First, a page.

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SEE ALSO: Sanctions and War on Iraq: In 300 words
by Citizens Concerned for the People of Iraq & Interfaith Network of Concern for the People of Iraq, 8/17/02
“Strategic Attack,” and US War Crimes – U.S. Air Force Doctrine Document 2-1.2, by Thomas Nagy, 11/10/02

The following is mirrored from its source at: http://www.progressive.org/0801issue/nagy0901.html with footnote citations located and added in by the ratitor.

The Secret Behind the Sanctions
How the U.S. Intentionally Destroyed Iraq’s Water Supply
by Professor Thomas J. Nagy 
Dept of Management Science, George Washington University
http://home.gwu.edu/~nagy/
The Progressive
September 2001

 

Over the last two years, I’ve discovered documents of the Defense Intelligence Agency proving beyond a doubt that, contrary to the Geneva Convention, the U.S. government intentionally used sanctions against Iraq to degrade the country’s water supply after the Gulf War. The United States knew the cost that civilian Iraqis, mostly children, would pay, and it went ahead anyway.

The primary document, “Iraq Water Treatment Vulnerabilities,”[1] is dated January 22, 1991. It spells out how sanctions will prevent Iraq from supplying clean water to its citizens.

“Iraq depends on importing specialized equipment and some chemicals to purify its water supply, most of which is heavily mineralized and frequently brackish to saline,” the document states.

“With no domestic sources of both water treatment replacement parts and some essential chemicals, Iraq will continue attempts to circumvent United Nations Sanctions to import these vital commodities. Failing to secure supplies will result in a shortage of pure drinking water for much of the population. This could lead to increased incidences, if not epidemics, of disease.”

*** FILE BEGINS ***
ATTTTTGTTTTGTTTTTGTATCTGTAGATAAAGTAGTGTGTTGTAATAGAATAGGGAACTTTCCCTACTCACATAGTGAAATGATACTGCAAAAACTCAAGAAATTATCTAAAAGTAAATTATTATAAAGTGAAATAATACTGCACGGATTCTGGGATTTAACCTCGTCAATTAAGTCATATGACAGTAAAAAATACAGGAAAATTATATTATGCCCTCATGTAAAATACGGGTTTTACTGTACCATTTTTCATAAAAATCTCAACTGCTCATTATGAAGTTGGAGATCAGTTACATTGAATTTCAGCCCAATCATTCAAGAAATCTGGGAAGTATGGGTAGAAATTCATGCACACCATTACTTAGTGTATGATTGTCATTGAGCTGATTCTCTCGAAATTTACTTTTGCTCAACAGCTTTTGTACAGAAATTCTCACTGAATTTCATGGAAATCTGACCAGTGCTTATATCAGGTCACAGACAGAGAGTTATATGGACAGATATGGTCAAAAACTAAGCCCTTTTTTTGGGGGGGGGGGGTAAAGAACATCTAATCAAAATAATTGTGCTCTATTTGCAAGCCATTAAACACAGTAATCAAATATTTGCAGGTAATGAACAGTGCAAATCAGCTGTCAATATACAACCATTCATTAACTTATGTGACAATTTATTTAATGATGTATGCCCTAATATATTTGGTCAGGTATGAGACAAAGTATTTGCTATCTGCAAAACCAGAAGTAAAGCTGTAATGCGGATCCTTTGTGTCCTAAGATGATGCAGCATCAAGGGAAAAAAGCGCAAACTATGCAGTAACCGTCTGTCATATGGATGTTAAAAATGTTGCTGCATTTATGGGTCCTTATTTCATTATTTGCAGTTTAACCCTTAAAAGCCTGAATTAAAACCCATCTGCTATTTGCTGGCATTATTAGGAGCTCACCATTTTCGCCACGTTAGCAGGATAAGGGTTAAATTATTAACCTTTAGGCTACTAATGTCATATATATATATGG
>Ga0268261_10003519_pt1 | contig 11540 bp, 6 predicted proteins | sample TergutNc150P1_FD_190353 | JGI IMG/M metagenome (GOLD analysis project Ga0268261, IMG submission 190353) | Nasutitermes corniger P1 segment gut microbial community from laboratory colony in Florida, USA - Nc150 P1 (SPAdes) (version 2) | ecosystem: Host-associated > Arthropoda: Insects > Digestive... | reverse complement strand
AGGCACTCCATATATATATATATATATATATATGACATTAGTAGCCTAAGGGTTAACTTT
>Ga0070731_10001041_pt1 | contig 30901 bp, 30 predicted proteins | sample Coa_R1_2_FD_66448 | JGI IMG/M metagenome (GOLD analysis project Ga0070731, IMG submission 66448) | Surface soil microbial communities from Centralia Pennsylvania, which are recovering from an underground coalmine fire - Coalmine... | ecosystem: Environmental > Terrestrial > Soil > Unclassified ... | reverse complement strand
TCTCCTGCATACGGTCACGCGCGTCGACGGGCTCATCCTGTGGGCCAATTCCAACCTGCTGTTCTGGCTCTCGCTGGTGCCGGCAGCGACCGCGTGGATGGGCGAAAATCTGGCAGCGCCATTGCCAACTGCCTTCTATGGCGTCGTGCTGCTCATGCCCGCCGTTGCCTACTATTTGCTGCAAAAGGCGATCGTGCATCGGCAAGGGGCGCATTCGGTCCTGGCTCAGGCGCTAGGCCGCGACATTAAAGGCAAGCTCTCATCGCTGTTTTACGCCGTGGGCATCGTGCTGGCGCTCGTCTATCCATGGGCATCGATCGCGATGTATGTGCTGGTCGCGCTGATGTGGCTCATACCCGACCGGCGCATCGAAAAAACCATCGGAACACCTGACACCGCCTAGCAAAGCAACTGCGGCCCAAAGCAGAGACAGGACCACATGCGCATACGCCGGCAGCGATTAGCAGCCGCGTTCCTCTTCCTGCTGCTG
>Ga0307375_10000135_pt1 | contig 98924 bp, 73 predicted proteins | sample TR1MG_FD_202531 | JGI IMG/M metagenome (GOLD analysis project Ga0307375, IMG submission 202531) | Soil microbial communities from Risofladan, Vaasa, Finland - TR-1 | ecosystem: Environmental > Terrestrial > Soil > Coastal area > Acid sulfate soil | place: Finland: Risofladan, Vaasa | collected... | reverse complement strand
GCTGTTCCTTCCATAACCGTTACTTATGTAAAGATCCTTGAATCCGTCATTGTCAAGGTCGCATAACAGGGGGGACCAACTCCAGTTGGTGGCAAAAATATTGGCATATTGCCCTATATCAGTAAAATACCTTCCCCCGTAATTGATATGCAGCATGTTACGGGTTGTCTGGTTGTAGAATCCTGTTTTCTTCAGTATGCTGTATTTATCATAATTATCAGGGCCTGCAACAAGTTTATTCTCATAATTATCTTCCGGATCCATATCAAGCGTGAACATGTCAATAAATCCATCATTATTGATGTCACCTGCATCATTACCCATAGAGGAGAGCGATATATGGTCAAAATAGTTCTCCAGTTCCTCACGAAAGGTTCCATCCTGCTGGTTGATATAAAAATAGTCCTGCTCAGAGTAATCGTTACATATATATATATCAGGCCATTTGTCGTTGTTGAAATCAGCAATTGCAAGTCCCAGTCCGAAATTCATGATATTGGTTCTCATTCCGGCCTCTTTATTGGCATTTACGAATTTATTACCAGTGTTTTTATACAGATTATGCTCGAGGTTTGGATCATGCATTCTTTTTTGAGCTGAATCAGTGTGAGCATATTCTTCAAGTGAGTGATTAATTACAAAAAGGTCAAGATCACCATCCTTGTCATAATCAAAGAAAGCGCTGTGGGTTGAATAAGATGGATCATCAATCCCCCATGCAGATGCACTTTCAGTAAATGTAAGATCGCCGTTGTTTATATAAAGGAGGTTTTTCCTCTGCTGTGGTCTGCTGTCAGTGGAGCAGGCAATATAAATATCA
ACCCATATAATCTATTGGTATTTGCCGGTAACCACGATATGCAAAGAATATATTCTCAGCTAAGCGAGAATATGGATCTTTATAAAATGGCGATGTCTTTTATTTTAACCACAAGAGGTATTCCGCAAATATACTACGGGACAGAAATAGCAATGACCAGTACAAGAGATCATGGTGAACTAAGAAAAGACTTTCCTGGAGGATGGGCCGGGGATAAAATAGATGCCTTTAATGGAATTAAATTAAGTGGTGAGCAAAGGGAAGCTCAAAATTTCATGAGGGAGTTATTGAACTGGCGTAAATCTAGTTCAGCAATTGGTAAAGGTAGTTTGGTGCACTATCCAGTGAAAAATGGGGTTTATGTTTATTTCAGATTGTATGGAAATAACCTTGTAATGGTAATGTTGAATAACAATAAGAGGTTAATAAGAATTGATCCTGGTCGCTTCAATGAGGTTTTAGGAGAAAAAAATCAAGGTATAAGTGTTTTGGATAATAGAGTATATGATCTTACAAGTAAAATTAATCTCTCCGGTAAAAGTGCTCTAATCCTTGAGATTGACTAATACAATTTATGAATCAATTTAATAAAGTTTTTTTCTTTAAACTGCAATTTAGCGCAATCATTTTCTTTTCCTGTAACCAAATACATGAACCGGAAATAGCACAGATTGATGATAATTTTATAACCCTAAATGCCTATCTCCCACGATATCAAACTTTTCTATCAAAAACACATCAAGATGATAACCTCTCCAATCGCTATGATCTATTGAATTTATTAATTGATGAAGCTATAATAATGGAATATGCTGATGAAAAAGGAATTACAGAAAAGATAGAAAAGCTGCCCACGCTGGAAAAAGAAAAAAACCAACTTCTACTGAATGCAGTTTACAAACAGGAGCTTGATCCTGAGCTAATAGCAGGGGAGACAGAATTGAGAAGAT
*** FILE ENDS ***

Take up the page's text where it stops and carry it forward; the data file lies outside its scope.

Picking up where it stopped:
The document goes into great technical detail about the sources and quality of Iraq’s water supply. The quality of untreated water “generally is poor,” and drinking such water “could result in diarrhea,” the document says. It notes that Iraq’s rivers “contain biological materials, pollutants, and are laden with bacteria. Unless the water is purified with chlorine, epidemics of such diseases as cholera, hepatitis, and typhoid could occur.”

The document notes that the importation of chlorine “has been embargoed” by sanctions. “Recent reports indicate the chlorine supply is critically low.”

Food and medicine will also be affected, the document states. “Food processing, electronic, and, particularly, pharmaceutical plants require extremely pure water that is free from biological contaminants,” it says.

The document addresses possible Iraqi countermeasures to obtain drinkable water despite sanctions.

“Iraq conceivably could truck water from the mountain reservoirs to urban areas. But the capability to gain significant quantities is extremely limited,” the document states.

“The amount of pipe on hand and the lack of pumping stations would limit laying pipelines to these reservoirs. Moreover, without chlorine purification, the water still would contain biological pollutants. Some affluent Iraqis could obtain their own minimally adequate supply of good quality water from Northern Iraqi sources. If boiled, the water could be safely consumed. Poorer Iraqis and industries requiring large quantities of pure water would not be able to meet their needs.”

The document also discounted the possibility of Iraqis using rainwater. “Precipitation occurs in Iraq during the winter and spring, but it falls primarily in the northern mountains,” it says. “Sporadic rains, sometimes heavy, fall over the lower plains. But Iraq could not rely on rain to provide adequate pure water.”

As an alternative, “Iraq could try convincing the United Nations or individual countries to exempt water treatment supplies from sanctions for humanitarian reasons,” the document says. “It probably also is attempting to purchase supplies by using some sympathetic countries as fronts. If such attempts fail, Iraqi alternatives are not adequate for their national requirements.”

In cold language, the document spells out what is in store: